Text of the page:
Indonesian voters will head to the polls on February 14 to elect a new president, vice president, parliament, and local legislative bodies.

Significance: This election marks the first change of leadership in Indonesia, the world’s largest Muslim-majority country, in a decade.

Scale: Over 204 million out of the country’s 270 million population have registered to vote, making it a massive undertaking across the archipelago of over 17,000 islands spread across three time zones.

Demographics: The majority of registered voters, approximately 55%, are aged between 17 and 40, highlighting the significant participation of young people in the electoral process.

Presidential Candidates:

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Candidates: Three contenders are competing for the presidency: Ganjar Pranowo, Anies Baswedan, and Prabowo Subianto, the current defense minister.

Background: Subianto, a former army special forces commander, is making his third bid for the presidency, with his running mate, Gibran Rakabuming Raka, the son of the popular incumbent president.

Other Candidates: Pranowo, backed by the ruling Indonesian Democratic Party of Struggle (PDI-P), has announced Mahfud Md as his running mate, while Baswedan’s running mate is Muhaimin Iskandar, leader of the Islamic National Awakening Party (PKB).

Key Issues:

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Economic Growth: All candidates have pledged to continue Jokowi’s initiatives for inclusive growth, welfare, and economic expansion.

Job Creation: Ambitious targets for job creation and economic expansion have been set, though specifics on achieving these goals remain unclear.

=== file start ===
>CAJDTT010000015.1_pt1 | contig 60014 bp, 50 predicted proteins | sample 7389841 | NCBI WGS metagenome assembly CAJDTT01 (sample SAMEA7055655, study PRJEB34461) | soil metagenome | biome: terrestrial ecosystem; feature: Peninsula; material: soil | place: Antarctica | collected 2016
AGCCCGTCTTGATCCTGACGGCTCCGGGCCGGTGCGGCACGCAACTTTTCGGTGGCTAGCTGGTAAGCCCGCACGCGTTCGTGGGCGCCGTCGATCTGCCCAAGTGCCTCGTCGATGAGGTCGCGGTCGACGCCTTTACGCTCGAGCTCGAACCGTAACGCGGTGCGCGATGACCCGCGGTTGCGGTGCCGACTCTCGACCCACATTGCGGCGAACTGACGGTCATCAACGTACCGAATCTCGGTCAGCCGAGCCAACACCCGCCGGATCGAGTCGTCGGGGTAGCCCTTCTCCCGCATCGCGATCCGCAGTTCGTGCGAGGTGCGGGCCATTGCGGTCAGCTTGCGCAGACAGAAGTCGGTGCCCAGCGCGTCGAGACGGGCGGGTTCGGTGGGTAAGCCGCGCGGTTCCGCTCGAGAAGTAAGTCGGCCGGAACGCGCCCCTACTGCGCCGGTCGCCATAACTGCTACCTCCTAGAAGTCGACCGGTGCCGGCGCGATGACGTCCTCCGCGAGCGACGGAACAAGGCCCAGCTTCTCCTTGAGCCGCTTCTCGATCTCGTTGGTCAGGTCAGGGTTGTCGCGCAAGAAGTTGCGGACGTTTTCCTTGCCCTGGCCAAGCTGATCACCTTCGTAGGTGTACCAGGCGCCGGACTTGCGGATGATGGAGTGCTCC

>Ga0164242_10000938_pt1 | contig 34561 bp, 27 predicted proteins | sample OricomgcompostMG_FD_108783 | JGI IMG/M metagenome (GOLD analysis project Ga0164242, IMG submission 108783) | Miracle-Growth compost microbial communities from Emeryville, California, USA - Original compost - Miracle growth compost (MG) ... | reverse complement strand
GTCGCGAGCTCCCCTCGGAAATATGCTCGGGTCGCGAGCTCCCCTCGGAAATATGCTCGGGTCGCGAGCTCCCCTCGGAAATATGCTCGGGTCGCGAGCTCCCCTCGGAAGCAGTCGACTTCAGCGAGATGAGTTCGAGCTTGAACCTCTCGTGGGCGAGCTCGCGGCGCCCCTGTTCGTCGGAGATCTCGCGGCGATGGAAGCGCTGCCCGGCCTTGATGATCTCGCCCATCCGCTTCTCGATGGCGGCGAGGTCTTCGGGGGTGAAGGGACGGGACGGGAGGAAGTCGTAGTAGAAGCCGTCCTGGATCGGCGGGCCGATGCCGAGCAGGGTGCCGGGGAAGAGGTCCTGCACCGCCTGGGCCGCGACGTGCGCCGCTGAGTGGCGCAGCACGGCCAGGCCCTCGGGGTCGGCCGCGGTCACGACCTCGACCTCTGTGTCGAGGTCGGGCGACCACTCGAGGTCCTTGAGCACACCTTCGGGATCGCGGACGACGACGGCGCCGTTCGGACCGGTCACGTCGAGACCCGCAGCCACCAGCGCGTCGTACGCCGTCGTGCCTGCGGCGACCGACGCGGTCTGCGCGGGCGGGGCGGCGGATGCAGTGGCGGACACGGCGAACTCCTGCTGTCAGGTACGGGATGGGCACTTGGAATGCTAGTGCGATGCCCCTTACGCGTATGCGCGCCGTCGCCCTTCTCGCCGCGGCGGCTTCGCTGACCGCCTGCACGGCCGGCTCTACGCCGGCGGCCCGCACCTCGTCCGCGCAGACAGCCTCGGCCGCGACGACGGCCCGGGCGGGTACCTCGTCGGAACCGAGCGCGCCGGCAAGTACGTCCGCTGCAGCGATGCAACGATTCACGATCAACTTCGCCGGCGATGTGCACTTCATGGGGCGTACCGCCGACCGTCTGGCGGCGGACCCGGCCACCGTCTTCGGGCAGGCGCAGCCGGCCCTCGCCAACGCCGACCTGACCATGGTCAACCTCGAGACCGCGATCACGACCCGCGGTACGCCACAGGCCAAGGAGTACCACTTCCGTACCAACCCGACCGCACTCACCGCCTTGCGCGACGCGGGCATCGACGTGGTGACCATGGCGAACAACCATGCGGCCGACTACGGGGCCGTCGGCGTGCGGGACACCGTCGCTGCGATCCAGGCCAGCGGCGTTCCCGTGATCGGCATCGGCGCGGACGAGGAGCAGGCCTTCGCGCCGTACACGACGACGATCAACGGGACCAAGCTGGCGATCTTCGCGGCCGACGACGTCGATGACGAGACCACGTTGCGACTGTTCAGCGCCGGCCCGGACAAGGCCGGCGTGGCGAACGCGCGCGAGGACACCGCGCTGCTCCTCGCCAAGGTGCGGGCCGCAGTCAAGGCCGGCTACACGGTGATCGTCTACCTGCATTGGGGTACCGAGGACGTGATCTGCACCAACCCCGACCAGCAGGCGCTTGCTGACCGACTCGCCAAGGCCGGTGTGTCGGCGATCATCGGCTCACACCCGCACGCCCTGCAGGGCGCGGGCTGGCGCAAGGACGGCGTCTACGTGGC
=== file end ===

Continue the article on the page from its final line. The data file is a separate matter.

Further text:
Infrastructure: Plans include continuing infrastructure projects such as the construction of a new capital city with an estimated cost of $32 billion.

Voting Process and Expectations:

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Eligibility: Indonesian citizens aged 17 and above can vote in the elections.

Democratic Transition: Since embracing democracy in 1998, Indonesia has upheld the principles of equality and national unity, with elections held regularly.

Religious and Political Landscape: Despite being a secular state, religion often plays a role in campaign tactics, with parties employing religious appeals.

Voting Mechanism: Presidential candidates must secure 50% of the overall vote and at least 20% in each province to win, while political parties need 4% of the vote to enter parliament.

Results Timeline: Preliminary results are expected on the evening of February 14, with the final outcome announced within 35 days. A second round may occur if no candidate receives over 50% of the votes.

Challenges and Concerns:

Inclusivity: Various groups, including LGBTQ communities, people with disabilities, indigenous communities, and religious minorities, face challenges in exercising their voting rights.

Discrimination Instances: Instances of discrimination against LGBTQ voters have been reported, with concerns raised over the accessibility of voting for people with disabilities.

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